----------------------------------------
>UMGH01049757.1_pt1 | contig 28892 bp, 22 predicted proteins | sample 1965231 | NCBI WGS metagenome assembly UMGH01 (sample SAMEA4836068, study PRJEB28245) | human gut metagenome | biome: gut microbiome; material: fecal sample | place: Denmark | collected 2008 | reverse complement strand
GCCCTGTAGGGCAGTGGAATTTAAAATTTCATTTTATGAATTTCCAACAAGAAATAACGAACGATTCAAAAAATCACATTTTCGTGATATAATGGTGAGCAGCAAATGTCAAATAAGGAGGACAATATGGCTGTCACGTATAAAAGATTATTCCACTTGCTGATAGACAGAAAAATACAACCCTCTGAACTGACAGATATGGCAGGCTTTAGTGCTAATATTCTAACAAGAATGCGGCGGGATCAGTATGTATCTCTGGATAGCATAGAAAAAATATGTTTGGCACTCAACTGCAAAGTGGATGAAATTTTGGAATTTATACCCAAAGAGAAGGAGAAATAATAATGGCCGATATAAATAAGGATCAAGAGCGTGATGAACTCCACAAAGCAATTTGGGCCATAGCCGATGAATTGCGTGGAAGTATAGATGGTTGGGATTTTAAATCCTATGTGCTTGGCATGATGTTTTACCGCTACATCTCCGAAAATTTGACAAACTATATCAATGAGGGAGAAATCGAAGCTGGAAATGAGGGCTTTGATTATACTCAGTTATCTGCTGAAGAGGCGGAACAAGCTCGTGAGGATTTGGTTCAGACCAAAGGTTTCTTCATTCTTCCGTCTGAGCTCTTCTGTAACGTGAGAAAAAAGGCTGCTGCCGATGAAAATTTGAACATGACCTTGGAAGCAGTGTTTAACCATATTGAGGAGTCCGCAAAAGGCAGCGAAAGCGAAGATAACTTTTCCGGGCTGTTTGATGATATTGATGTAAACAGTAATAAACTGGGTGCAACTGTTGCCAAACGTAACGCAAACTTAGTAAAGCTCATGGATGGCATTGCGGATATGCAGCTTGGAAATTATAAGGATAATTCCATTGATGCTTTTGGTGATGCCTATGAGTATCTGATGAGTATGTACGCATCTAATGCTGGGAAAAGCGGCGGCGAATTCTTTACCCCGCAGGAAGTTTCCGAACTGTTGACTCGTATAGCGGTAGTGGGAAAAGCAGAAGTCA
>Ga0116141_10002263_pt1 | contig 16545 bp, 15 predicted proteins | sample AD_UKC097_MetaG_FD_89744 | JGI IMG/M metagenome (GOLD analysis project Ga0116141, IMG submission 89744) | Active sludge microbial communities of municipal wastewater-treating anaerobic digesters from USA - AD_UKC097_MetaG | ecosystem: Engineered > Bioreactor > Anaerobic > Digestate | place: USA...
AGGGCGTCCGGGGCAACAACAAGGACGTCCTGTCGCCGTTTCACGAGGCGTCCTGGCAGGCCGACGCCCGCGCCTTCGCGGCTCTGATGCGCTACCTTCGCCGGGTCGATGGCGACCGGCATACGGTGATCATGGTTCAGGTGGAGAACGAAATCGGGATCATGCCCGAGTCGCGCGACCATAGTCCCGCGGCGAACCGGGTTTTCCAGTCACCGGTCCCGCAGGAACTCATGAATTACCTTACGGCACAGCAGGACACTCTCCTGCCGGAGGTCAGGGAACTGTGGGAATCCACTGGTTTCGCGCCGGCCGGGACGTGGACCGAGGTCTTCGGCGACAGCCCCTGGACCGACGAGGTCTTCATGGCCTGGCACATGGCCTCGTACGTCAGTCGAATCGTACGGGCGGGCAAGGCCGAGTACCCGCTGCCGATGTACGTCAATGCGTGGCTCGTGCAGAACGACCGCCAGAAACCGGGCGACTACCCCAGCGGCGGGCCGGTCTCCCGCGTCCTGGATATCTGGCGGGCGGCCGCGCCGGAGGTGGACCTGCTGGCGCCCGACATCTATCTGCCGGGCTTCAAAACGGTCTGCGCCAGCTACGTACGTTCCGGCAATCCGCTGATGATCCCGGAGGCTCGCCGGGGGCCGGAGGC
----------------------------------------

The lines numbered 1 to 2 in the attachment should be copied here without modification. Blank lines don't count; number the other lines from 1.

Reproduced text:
>UMGH01049757.1_pt1 | contig 28892 bp, 22 predicted proteins | sample 1965231 | NCBI WGS metagenome assembly UMGH01 (sample SAMEA4836068, study PRJEB28245) | human gut metagenome | biome: gut microbiome; material: fecal sample | place: Denmark | collected 2008 | reverse complement strand
GCCCTGTAGGGCAGTGGAATTTAAAATTTCATTTTATGAATTTCCAACAAGAAATAACGAACGATTCAAAAAATCACATTTTCGTGATATAATGGTGAGCAGCAAATGTCAAATAAGGAGGACAATATGGCTGTCACGTATAAAAGATTATTCCACTTGCTGATAGACAGAAAAATACAACCCTCTGAACTGACAGATATGGCAGGCTTTAGTGCTAATATTCTAACAAGAATGCGGCGGGATCAGTATGTATCTCTGGATAGCATAGAAAAAATATGTTTGGCACTCAACTGCAAAGTGGATGAAATTTTGGAATTTATACCCAAAGAGAAGGAGAAATAATAATGGCCGATATAAATAAGGATCAAGAGCGTGATGAACTCCACAAAGCAATTTGGGCCATAGCCGATGAATTGCGTGGAAGTATAGATGGTTGGGATTTTAAATCCTATGTGCTTGGCATGATGTTTTACCGCTACATCTCCGAAAATTTGACAAACTATATCAATGAGGGAGAAATCGAAGCTGGAAATGAGGGCTTTGATTATACTCAGTTATCTGCTGAAGAGGCGGAACAAGCTCGTGAGGATTTGGTTCAGACCAAAGGTTTCTTCATTCTTCCGTCTGAGCTCTTCTGTAACGTGAGAAAAAAGGCTGCTGCCGATGAAAATTTGAACATGACCTTGGAAGCAGTGTTTAACCATATTGAGGAGTCCGCAAAAGGCAGCGAAAGCGAAGATAACTTTTCCGGGCTGTTTGATGATATTGATGTAAACAGTAATAAACTGGGTGCAACTGTTGCCAAACGTAACGCAAACTTAGTAAAGCTCATGGATGGCATTGCGGATATGCAGCTTGGAAATTATAAGGATAATTCCATTGATGCTTTTGGTGATGCCTATGAGTATCTGATGAGTATGTACGCATCTAATGCTGGGAAAAGCGGCGGCGAATTCTTTACCCCGCAGGAAGTTTCCGAACTGTTGACTCGTATAGCGGTAGTGGGAAAAGCAGAAGTCA